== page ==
AP English 4
8 February 2018
How to Find Happiness.
Thesis: In Mary Shelley’s Frankenstein, ultimate happiness is found in relationships with friends, lovers or family.
1) For Victor and the Monster, happiness springs from friendships.
a) Victor Frankenstein, the main character in Frankenstein, frequently falls into depression, from which only friendship with Henry Clerval can pull him out.
b) As revenge for Victor ending his project, the monster murders Henry Clerval, taking away the cornerstone of Victor’s happiness.
c) The monster is a creature of grotesque proportions, who spends the entire novel searching for a friendship from which he can derive happiness.
2) Numerous characters, including the Monster, Victor and Felix, rely on romantic relationships for happiness.
a) When Victor was but a boy, his parents rescued an orphan girl, Elizabeth, who ends up being a very important source of happiness for Victor. She became a pseudo-sister, often referred to as “cousin”, as well as the love of his life.
b) After observing the relationship between Felix and Safie, as well as many other couples, the monster realizes that a romantic relationship is what he wants the most.
c) The inhabitants of the cottage “were not entirely happy” (Shelley 98), and they often “appeared to weep” (Shelley 98), due to Felix’s missing bride.
3) Family relationships are one of the most important relationships for happiness, as seen through Walton, the cottagers and many other characters.
a) Safie’s family like nature with the rest of the cottagers provide happiness for the De Lacey’s.
b) The letters written by Walton to his sister Mrs. Saville are where the reader gets their first glimpse of happiness provided by familial relationships.
c) Throughout the novel, there is a motif of motherless children, being raised by their fathers, which causes them to search for happiness through relationships.
d) This is another motif throughout the novel, where orphans finally know happiness due to adopted families.
AP English 4
15 February 2018
What makes a person happy? The answer to that question is something humankind has searched for and found, although differently, in every era. Strict religious observance provided people in the 1700’s happiness. In the 1920’s, people found happiness in wealth, opulence and partying. For young children, happiness may simply be playing in the mud. In Mary Shelley’s Frankenstein, ultimate happiness is found in relationships with friends, lovers or family.
Victor Frankenstein, the main character in Frankenstein, frequently falls into depression, from which only friendship with Henry Clerval can pull him out. He created a grotesque beast called the monster, the sight of which throws him into depression, with Victor recalling he “was in reality very ill, and surely nothing but the unbounded and unremitting attentions of [his] friend could have returned [him] to life” (Shelley 49). Victor falls into depression because of what he has done and where he has been. The thought of releasing the creature on humanity deeply upsets him. Also, his lack of relationships while creating the monster has sapped away all of his happiness. So, his sadness about the creature overwhelms him because he has no remaining happiness to balance it. Henry foregoes his study abroad program, which means a lot to him, to minister to Victor. Furthermore “Henry saw this, and had removed all my apparatus from [his] view. He had also changed [his] apartment, for [Henry] perceived that [he] had acquired a dislike for the room” (Shelley 55). Henry cares for Victor enough to notice what things bother him. He then takes it upon himself to remove any trigger for Victor’s illness from his sight. The sacrifice and care, which could be called love, shown by Henry for Victor ultimately pulls him out of depression into happiness.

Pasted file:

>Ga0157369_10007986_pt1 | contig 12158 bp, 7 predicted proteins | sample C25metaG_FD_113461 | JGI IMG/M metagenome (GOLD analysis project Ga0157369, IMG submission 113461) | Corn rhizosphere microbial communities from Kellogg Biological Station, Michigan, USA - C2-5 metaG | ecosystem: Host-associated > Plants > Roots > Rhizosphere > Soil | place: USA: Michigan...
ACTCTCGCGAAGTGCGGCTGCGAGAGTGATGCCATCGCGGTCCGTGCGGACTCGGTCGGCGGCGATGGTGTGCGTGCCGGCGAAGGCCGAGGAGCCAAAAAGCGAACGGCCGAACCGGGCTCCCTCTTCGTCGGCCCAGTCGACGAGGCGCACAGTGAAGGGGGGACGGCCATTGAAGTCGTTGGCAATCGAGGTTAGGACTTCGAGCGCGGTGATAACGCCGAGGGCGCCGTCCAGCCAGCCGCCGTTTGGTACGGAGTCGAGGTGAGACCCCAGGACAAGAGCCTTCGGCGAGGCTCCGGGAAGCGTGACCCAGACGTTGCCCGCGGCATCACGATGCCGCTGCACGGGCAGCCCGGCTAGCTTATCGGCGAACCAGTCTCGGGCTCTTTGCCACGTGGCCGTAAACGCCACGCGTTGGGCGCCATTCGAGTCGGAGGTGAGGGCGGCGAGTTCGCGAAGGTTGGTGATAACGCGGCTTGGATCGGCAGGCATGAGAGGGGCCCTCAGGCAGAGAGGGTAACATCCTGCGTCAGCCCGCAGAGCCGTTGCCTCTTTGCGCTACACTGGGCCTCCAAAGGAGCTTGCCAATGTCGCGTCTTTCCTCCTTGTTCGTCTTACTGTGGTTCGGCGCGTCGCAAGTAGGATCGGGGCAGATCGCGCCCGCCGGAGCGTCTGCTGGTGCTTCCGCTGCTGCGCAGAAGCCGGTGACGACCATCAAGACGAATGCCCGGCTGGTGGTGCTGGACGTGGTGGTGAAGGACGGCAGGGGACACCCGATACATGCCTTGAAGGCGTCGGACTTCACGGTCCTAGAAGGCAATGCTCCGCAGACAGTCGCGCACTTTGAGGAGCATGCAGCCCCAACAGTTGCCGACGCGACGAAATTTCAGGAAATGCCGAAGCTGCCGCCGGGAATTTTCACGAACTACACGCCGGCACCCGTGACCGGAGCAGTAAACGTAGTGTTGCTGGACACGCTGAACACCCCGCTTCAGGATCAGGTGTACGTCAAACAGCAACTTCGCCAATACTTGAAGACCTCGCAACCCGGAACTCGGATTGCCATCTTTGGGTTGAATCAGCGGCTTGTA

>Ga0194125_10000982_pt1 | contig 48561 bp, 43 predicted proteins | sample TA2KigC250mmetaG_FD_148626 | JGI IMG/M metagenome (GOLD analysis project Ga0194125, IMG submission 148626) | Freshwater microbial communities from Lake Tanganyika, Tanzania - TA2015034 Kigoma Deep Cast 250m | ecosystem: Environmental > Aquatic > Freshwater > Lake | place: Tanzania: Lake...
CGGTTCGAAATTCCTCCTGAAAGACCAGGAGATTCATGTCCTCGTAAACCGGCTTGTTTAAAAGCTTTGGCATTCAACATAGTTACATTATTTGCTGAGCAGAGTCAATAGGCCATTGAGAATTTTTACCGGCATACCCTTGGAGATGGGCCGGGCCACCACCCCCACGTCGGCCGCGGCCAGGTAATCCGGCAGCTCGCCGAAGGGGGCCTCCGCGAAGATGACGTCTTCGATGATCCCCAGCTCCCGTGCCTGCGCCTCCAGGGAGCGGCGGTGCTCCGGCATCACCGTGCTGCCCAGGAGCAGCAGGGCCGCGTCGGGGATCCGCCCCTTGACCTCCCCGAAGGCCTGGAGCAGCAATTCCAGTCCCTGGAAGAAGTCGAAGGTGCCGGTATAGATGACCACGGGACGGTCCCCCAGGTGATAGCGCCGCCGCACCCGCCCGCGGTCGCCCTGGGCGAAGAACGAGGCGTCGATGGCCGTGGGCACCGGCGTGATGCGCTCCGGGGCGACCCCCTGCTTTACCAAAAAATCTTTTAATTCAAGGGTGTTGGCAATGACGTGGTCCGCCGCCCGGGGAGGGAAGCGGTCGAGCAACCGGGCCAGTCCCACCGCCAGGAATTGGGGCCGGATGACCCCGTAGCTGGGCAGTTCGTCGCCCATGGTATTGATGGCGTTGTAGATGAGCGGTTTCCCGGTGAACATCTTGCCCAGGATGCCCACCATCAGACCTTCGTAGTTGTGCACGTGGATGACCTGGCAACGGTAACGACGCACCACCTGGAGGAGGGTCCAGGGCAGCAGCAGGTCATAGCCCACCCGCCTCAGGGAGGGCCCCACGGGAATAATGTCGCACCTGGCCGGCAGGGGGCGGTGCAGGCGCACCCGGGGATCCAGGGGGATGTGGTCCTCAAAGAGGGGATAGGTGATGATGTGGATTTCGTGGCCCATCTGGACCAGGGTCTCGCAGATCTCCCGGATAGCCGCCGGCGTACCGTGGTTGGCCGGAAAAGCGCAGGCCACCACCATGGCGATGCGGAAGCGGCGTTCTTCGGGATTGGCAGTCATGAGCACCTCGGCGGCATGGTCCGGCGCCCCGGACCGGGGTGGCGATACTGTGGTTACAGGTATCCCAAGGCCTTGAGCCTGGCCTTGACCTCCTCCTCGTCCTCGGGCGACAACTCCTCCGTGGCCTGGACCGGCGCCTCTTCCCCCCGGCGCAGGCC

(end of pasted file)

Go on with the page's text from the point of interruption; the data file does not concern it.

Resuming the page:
As revenge for Victor ending his project, the monster murders Henry Clerval, taking away the cornerstone of Victor’s happiness. When Victor realizes that it is his friend, his “human frame could no longer support the agonies that [he] endured, and [he] was carried out of the room in strong convulsions” (Shelley 162). His sickness and depression return yet again, lasting more than two months this time. It is different than his usual manias because he did not have Henry to immediately start pulling him out. This shows that Victor is somewhat of a weak person. He cannot fix his own mental health issues. It suggests that Victor has always had relationships to make him happy, which makes sense when thinking about his upbringing. He does not remember anything from this two month period, describing it as “awaking from a dream” (Shelley 163). Shortly after awakening Victor says, “The whole series of my life appeared to me as a dream; I sometimes doubted if indeed it were all true, for it never presented itself to my mind with the force of reality. As the images that floated before me became more distinct, I grew feverish; a darkness pressed around me” (Shelley, 165). His sickness did not stay away this time, instead becoming a walking sickness. His whole life takes a dreamlike quality, which it retains for the rest of the novel. I believe this sickness represents depression, with a manifestation of physical symptoms as well as mental symptoms. Depression is often described as going through the motions, living in a dream, not having any purpose or reason to live. It is almost spot on with how Victor describes his own sickness. Furthermore, his fever and other physical manifestations come from shock, or from a weakened immune system from depression. The length, intensity and symptoms of his sickness this time are due to the lack of Henry. Victor does not have his best friend to show him the unconditional love and support that has healed his broken body and soul before, therefore he does not have happiness. Similarly, the monster longs for a relationship modeled after Victor and Henry’s, one of friendship.